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A river on edge: Watching the Klamath for signs of another disaster
By John Driscoll The Times-Standard

A handful of dead fish are floating in the Klamath River, and others are nuzzling up to cold creeks for relief from the hot water.

As fishermen, American Indians and biologists watch for signs of diseases like those that killed tens of thousands of salmon in 2002, there is only one thing definite: Everyone is jumpy.

"We netted the most beautiful 12-pound steelhead -- floating dead down the river," said fishing guide Tim King on Tuesday.

The nervousness was nearly palpable the following day. Fishermen with furrowed brows asked state biologists what they'd found on a survey of the lower river.

Even at 9 a.m. in the shade at the boat ramp in Klamath Glen on Wednesday, the water is 70 degrees. A big fall run of salmon, estimated to be 90,000 this year, have still not shown up.

But a few steelhead and big chinook salmon were belly up. A check of their gills found them to have a touch of columnaris, which shows up as spots on the gills.


"Basically the only thing missing for a fish kill are the fish," said California Department of Fish and Game biologist Sara Borok.

She and others on the river as part of the Klamath Basin Fish Health Assessment Team thought the dozen or so fish they'd found probably succumbed to predators or a lethal hooking. The team of state, federal and tribal biologists, as well as stakeholders, was assembled last summer.

The team will present to the public its observations and analysis at a meeting at the Yurok Tribal headquarters in Klamath at 7 p.m. today.

With some disease showing, people are worried that the big slug of fish waiting to come up the river could get crowded into cooler spots and become infected like a kid in a flu-ridden kindergarten class.

The U.S. Bureau of Reclamation is still deciding when to send a pulse of water down the Klamath's main tributary, the Trinity River. That should help raise and cool a very shallow and hot lower Klamath River, which has been averaging 72 to 74 degrees, temperatures that can stop fish from migrating.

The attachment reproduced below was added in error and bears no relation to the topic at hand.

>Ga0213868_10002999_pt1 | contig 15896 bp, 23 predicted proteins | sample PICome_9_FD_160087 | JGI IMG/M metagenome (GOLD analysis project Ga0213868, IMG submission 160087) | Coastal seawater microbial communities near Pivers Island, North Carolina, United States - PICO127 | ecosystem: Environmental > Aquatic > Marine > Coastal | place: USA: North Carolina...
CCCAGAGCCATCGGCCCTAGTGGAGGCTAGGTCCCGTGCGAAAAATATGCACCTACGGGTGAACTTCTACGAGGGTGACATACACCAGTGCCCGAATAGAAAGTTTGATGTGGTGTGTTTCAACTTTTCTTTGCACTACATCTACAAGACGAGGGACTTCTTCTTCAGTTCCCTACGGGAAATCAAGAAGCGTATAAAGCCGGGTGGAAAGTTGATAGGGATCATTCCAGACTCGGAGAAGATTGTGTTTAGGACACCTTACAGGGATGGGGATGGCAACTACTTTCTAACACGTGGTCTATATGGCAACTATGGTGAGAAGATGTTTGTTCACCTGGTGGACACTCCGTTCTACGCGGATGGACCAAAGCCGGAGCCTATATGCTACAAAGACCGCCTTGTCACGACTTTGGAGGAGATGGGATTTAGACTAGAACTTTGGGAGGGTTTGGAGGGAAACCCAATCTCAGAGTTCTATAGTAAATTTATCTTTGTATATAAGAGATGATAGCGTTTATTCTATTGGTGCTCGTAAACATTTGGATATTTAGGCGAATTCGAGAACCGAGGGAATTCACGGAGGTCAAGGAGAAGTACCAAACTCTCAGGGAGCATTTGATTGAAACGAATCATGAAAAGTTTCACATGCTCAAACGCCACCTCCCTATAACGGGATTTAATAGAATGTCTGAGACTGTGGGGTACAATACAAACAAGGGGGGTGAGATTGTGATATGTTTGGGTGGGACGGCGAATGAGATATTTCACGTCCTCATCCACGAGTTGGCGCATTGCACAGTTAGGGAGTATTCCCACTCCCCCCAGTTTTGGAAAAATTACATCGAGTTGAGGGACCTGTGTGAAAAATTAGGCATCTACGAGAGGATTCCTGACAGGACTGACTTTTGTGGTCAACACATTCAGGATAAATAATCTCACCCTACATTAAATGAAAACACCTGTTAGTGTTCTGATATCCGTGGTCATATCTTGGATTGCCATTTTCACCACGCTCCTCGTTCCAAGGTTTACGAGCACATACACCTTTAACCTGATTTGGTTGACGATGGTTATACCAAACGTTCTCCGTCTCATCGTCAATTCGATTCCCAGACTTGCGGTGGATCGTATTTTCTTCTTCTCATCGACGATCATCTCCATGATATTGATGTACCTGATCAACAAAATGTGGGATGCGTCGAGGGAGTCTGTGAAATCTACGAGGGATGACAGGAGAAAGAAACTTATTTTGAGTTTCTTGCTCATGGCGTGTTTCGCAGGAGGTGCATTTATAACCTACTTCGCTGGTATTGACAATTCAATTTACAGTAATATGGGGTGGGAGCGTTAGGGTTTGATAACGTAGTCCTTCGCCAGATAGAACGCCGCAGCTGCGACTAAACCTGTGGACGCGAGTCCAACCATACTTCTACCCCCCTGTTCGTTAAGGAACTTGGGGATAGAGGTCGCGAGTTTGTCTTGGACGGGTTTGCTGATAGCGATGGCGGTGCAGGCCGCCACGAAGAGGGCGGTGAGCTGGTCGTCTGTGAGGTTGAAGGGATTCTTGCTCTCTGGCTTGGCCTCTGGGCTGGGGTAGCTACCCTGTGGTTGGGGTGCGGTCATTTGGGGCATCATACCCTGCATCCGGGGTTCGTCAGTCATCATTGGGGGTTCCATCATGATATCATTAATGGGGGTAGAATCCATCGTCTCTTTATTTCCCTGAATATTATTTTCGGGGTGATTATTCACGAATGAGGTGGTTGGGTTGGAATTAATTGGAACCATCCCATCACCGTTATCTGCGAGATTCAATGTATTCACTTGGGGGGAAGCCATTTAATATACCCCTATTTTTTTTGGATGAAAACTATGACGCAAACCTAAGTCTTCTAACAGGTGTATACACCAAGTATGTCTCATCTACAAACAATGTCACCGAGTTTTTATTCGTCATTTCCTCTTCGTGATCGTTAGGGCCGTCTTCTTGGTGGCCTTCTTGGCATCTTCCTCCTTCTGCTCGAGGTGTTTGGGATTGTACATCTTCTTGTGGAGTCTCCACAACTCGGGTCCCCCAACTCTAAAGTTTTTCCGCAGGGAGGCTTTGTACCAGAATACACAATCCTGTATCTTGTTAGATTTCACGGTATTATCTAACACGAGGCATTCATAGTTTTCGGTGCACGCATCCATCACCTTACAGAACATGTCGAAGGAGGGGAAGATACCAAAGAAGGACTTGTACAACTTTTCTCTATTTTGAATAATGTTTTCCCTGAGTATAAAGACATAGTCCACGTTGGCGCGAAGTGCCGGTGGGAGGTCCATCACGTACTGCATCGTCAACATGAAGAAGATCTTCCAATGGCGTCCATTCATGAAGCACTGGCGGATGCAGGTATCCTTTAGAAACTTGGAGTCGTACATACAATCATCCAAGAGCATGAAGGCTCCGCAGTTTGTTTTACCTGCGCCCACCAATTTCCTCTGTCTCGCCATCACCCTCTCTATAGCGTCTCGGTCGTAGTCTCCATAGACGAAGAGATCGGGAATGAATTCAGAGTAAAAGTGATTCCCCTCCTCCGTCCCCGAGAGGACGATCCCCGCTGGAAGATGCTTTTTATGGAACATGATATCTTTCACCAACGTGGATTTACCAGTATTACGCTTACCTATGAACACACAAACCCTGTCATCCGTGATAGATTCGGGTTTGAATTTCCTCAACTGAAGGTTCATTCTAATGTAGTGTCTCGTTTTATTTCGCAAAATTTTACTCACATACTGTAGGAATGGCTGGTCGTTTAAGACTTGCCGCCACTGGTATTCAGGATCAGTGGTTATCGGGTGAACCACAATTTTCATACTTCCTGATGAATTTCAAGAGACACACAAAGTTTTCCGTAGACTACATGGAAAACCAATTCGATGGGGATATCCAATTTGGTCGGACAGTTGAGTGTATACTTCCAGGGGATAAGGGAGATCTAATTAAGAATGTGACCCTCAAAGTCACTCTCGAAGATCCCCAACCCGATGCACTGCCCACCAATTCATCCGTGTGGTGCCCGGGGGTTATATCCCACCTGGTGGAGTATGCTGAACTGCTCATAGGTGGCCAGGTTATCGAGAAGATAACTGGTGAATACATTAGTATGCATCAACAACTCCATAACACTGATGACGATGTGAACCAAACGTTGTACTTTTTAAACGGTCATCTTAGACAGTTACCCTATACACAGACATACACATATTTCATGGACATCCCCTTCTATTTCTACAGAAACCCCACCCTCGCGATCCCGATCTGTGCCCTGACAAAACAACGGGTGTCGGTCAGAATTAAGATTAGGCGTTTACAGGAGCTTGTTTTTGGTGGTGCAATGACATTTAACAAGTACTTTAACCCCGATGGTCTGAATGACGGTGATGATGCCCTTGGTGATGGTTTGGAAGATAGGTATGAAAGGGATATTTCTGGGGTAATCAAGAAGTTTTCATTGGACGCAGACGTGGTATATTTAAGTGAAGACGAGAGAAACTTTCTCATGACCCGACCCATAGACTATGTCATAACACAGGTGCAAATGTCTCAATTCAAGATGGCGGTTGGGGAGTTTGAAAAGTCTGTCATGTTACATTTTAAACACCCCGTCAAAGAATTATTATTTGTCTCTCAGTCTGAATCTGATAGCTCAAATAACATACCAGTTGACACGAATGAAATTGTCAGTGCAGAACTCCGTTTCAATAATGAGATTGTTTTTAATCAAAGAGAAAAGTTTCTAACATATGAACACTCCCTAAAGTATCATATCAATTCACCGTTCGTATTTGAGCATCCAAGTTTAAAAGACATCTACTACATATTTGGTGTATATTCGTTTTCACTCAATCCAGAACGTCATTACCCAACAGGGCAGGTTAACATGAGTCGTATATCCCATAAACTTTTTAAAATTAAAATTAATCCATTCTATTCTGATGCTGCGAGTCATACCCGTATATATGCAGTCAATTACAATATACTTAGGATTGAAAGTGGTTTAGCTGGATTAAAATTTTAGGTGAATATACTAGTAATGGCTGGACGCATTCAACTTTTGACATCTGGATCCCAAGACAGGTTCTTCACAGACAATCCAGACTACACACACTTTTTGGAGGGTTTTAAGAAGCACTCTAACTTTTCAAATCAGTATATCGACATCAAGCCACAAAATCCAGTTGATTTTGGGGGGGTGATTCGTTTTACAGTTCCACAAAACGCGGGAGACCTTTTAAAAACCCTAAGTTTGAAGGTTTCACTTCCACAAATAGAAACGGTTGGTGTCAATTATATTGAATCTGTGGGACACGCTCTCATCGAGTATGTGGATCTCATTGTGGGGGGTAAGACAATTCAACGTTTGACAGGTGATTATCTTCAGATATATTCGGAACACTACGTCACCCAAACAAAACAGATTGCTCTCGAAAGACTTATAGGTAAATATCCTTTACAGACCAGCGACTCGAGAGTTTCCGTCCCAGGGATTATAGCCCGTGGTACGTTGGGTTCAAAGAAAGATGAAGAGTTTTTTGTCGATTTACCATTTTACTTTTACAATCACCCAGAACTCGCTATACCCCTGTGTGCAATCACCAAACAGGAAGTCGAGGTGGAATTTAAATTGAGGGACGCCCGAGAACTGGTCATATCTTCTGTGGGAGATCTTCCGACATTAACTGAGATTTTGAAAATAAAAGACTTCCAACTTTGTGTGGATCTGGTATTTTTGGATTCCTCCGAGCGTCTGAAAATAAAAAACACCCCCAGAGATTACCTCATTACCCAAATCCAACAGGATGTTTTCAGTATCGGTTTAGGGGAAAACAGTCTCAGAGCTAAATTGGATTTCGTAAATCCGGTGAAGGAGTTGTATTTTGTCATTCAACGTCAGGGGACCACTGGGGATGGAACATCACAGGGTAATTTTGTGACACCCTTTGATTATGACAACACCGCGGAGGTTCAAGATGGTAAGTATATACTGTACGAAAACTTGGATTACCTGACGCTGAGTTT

The question is when to do it. It takes several days for water released from Lewiston Dam to reach Blue Creek, where on Wednesday steelhead jostled in 10- to 20-degree cooler water.

"When it's really low they seem to come right to here and just stack," said Yurok Tribe fisheries technician Mark Sanderson.

So if the salmon run begins, gets sick, and crowds into areas like Blue Creek, the Trinity water could come too late.

If the salmon run late, however, the pulse of water might be sent down before the need arises. The Trinity Management Council has recommended the water be released beginning on Sunday.

Others have their own opinions. King, who has chronicled his observations on his website, said the federal government needs to release the water now.

In 2002, Reclamation did not increase flows until well after the fish kill began, and the boost at the end of the event served mainly to flush some carcasses out of the river.

State, federal and tribal biologists diving on the river recently have not seen signs that salmon have begun migrating up from the estuary. Lowering a remote camera into several well-used deep holes in the river, few salmon could be seen, although steelhead darted here and there.

Reclamation has said it will likely release the water at the same time it releases its plan.

U.S. Fish and Wildlife Service project supervisor Mike Long said he does not believe the bureau is dragging its feet.

"I don't think there's any hesitation about releasing the water if that's what's needed," he said.

Flows from the Klamath's lowermost Iron Gate Dam will increase a slight 200 cubic feet per second on Aug. 24. Flows from the Trinity could go to 1,650 cfs on Sunday, then ramp back down until mid-September, if the bureau goes with the Trinity Management Council's recommendations.

The team on Wednesday found about the same number of fish that had been reported by fishermen. In one backwater, a 35-pound chinook salmon lay dead, its skin drying on its bloated body.

It showed signs of columnaris, but no one could say what killed it.

"Hopefully not a sign of things to come," said Fish and Game biologist Wade Sinnen. "I wouldn't expect to see anything right now until big numbers of fish come up the river."

That could be any time now.


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